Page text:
At present, irradiated food must be labelled in Australia and NZ, with one option being the international Radura flower-like symbol on the packaging or adjacent to irradiated produce. Foods can state “irradiated”, “treated with ionising radiation” or “treated with ionising electrons”, and these messages can occur in the ingredients list. Restaurants, takeaways and bakeries are also required to indicate irradiated ingredients.

Unfortunately, mandatory labelling of irradiated food is under threat. Labelling Logic Recommendation 34, which was endorsed by the FoFR, involves a review of mandatory irradiated food labelling in Australia and NZ, which is expected to run from late 2014 to late 2015, before being referred to the FoFR. A petition calling for the continuation of existing irradiated food labelling is in the resources section below.

A useful resource is the Irradiation Free Food Guide on the Food Irradiation Watch website (foodirradiationwatch.org).

Nanofood = no labelling

There is no requirement for labelling of nanofoods in Australia and NZ. The same is currently true everywhere, although the EU is scheduled to commence labelling nanofoods at the end of 2014. The Australia and NZ regulatory standard specific to nanofoods that was “urgently” needed in Labelling Logic was soft-pedalled in the FoFR’s response.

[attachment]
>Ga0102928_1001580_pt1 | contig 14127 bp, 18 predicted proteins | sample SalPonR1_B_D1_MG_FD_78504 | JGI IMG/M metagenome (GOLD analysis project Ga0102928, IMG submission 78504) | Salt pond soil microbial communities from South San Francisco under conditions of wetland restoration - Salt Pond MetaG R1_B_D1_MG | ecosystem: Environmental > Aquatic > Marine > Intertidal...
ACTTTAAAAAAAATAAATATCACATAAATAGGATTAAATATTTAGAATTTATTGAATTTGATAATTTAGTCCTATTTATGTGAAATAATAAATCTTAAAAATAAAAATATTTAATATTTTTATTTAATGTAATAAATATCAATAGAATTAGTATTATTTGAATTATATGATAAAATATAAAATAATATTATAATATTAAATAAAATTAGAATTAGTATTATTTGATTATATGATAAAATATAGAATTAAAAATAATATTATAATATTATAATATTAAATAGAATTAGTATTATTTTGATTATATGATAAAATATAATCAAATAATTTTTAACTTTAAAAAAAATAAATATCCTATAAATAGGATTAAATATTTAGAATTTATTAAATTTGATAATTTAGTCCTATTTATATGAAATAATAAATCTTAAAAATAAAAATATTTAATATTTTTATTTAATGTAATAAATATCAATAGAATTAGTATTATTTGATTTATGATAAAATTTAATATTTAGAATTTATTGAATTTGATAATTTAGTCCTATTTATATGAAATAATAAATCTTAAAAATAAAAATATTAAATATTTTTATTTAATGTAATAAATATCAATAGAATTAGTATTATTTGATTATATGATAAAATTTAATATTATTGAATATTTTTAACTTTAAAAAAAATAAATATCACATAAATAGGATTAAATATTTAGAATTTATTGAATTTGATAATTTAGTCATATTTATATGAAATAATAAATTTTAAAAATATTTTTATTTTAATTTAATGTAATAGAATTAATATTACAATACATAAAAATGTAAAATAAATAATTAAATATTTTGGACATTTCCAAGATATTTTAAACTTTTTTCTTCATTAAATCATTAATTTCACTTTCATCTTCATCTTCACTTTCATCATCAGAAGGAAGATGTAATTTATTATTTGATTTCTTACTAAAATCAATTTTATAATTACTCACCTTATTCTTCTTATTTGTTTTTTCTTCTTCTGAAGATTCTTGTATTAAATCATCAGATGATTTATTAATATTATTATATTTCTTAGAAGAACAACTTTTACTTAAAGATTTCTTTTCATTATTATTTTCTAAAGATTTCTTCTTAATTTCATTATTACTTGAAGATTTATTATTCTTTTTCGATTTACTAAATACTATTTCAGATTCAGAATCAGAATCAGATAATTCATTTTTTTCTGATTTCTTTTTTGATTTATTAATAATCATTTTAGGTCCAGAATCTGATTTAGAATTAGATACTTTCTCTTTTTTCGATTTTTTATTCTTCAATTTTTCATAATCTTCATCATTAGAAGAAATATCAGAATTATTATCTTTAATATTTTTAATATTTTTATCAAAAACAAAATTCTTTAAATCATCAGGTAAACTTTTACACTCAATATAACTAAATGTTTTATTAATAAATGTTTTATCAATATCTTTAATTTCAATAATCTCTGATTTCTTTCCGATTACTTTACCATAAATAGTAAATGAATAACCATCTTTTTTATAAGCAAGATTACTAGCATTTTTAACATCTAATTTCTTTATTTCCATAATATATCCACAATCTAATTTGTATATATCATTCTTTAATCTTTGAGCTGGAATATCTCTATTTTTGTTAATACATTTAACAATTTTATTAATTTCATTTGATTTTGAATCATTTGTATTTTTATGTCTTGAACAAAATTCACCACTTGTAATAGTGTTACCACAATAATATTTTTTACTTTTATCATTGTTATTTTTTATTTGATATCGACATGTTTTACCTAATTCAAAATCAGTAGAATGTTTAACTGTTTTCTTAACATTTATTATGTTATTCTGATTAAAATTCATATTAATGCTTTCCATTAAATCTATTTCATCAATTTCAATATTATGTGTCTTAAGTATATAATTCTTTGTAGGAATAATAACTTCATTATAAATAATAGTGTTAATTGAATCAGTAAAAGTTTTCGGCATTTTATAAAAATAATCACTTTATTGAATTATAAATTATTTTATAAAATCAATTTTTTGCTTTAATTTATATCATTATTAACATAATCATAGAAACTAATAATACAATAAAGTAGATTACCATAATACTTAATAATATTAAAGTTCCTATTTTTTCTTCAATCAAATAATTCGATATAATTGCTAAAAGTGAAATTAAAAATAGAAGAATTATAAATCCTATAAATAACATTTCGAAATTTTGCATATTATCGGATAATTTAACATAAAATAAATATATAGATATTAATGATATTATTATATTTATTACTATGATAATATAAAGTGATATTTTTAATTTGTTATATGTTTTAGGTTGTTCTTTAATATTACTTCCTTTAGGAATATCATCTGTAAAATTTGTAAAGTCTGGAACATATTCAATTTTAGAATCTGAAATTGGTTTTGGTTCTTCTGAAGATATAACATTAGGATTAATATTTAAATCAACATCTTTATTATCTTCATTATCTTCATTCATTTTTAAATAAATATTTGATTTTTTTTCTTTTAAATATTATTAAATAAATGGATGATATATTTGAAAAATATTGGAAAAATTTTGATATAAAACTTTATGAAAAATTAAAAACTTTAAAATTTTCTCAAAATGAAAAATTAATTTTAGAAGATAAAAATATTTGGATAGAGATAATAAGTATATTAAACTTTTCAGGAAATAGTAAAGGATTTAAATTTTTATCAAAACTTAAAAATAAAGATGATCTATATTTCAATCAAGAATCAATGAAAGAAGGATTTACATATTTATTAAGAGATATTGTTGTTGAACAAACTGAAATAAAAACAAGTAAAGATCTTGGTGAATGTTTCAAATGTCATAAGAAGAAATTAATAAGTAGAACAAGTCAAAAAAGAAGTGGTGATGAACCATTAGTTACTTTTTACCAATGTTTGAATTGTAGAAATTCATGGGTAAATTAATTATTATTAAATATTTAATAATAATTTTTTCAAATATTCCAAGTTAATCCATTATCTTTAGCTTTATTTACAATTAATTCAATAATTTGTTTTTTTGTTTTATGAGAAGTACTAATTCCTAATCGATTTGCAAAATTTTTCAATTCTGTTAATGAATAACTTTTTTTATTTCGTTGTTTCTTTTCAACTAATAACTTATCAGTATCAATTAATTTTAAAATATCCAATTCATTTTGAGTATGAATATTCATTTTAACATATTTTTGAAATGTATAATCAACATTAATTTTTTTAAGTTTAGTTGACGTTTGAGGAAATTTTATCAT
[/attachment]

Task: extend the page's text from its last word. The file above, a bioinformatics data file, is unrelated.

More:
Under these circumstances, anybody wishing to avoid nanofoods and foods with nanoparticles in their packaging can either ask questions of each company individually or buy certified organic.

Food labelling in a “free market”

Both Australia and NZ are considered among the lowest-regulation countries with regard to food labelling, and NZ is remarkable for being the least regulated country in the OECD. Slashing red tape can sometimes seem like a good idea, but there are downsides. Both Choice and Consumer would like to see the terms “organic” and “free range” defined in the Food Standards Code in place of industry self-regulation.

Twelve countries in the Asia-Pacific region, including Australia and NZ, are currently negotiating the Trans-Pacific Partnership Agreement. This trade liberalisation agreement, if signed, could jeopardise the introduction of front-of-pack health ratings on food products and also threaten existing labelling requirements for GM and irradiated food. Opposition to this treaty continues to grow.

Resources

 

 Martin Oliver is a writer and researcher based in Lismore, northern NSW, Australia

Martin Oliver

Martin Oliver

Martin Oliver writes for several Australian holistic publications including WellBeing on a range of topics, including environmental issues. He believes that the world is going through a major transition and he is keen to help birth a peaceful, cooperative and sustainable reality.